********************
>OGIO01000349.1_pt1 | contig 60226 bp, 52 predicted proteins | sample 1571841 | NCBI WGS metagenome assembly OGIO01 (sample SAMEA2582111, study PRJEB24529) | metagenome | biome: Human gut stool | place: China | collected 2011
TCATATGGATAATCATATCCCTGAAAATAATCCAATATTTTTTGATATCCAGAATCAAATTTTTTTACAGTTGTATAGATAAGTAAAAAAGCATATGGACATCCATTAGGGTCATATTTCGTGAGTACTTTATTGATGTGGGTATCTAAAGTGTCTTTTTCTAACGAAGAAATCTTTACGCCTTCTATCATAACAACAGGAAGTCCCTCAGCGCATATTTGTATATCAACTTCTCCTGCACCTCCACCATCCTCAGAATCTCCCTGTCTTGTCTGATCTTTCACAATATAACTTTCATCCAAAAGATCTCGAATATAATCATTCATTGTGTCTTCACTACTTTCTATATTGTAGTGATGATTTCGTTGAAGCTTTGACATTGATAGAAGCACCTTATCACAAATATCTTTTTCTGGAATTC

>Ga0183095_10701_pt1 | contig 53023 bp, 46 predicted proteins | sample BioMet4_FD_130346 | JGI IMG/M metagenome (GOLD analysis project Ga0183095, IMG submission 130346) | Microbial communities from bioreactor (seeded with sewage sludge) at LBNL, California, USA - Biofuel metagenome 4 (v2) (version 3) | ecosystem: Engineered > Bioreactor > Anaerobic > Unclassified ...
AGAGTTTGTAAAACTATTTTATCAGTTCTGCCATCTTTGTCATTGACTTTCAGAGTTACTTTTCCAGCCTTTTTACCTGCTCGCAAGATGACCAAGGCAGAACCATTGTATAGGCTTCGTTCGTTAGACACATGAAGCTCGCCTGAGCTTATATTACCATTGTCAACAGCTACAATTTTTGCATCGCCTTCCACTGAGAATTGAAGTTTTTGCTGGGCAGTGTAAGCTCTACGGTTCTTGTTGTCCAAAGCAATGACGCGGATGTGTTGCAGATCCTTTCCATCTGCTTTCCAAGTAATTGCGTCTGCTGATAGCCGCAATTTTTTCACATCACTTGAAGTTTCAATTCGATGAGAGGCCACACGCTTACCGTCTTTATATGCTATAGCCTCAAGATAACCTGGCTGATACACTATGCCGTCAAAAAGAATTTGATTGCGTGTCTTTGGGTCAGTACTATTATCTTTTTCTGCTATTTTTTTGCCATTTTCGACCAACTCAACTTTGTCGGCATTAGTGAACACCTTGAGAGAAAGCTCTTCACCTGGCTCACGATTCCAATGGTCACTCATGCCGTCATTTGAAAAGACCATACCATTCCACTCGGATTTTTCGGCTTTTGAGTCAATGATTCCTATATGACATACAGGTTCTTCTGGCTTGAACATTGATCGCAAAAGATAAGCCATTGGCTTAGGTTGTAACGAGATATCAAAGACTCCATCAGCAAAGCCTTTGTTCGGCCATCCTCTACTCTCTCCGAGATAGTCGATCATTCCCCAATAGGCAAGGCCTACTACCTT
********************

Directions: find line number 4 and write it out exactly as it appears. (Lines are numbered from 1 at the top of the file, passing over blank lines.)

AGAGTTTGTAAAACTATTTTATCAGTTCTGCCATCTTTGTCATTGACTTTCAGAGTTACTTTTCCAGCCTTTTTACCTGCTCGCAAGATGACCAAGGCAGAACCATTGTATAGGCTTCGTTCGTTAGACACATGAAGCTCGCCTGAGCTTATATTACCATTGTCAACAGCTACAATTTTTGCATCGCCTTCCACTGAGAATTGAAGTTTTTGCTGGGCAGTGTAAGCTCTACGGTTCTTGTTGTCCAAAGCAATGACGCGGATGTGTTGCAGATCCTTTCCATCTGCTTTCCAAGTAATTGCGTCTGCTGATAGCCGCAATTTTTTCACATCACTTGAAGTTTCAATTCGATGAGAGGCCACACGCTTACCGTCTTTATATGCTATAGCCTCAAGATAACCTGGCTGATACACTATGCCGTCAAAAAGAATTTGATTGCGTGTCTTTGGGTCAGTACTATTATCTTTTTCTGCTATTTTTTTGCCATTTTCGACCAACTCAACTTTGTCGGCATTAGTGAACACCTTGAGAGAAAGCTCTTCACCTGGCTCACGATTCCAATGGTCACTCATGCCGTCATTTGAAAAGACCATACCATTCCACTCGGATTTTTCGGCTTTTGAGTCAATGATTCCTATATGACATACAGGTTCTTCTGGCTTGAACATTGATCGCAAAAGATAAGCCATTGGCTTAGGTTGTAACGAGATATCAAAGACTCCATCAGCAAAGCCTTTGTTCGGCCATCCTCTACTCTCTCCGAGATAGTCGATCATTCCCCAATAGGCAAGGCCTACTACCTT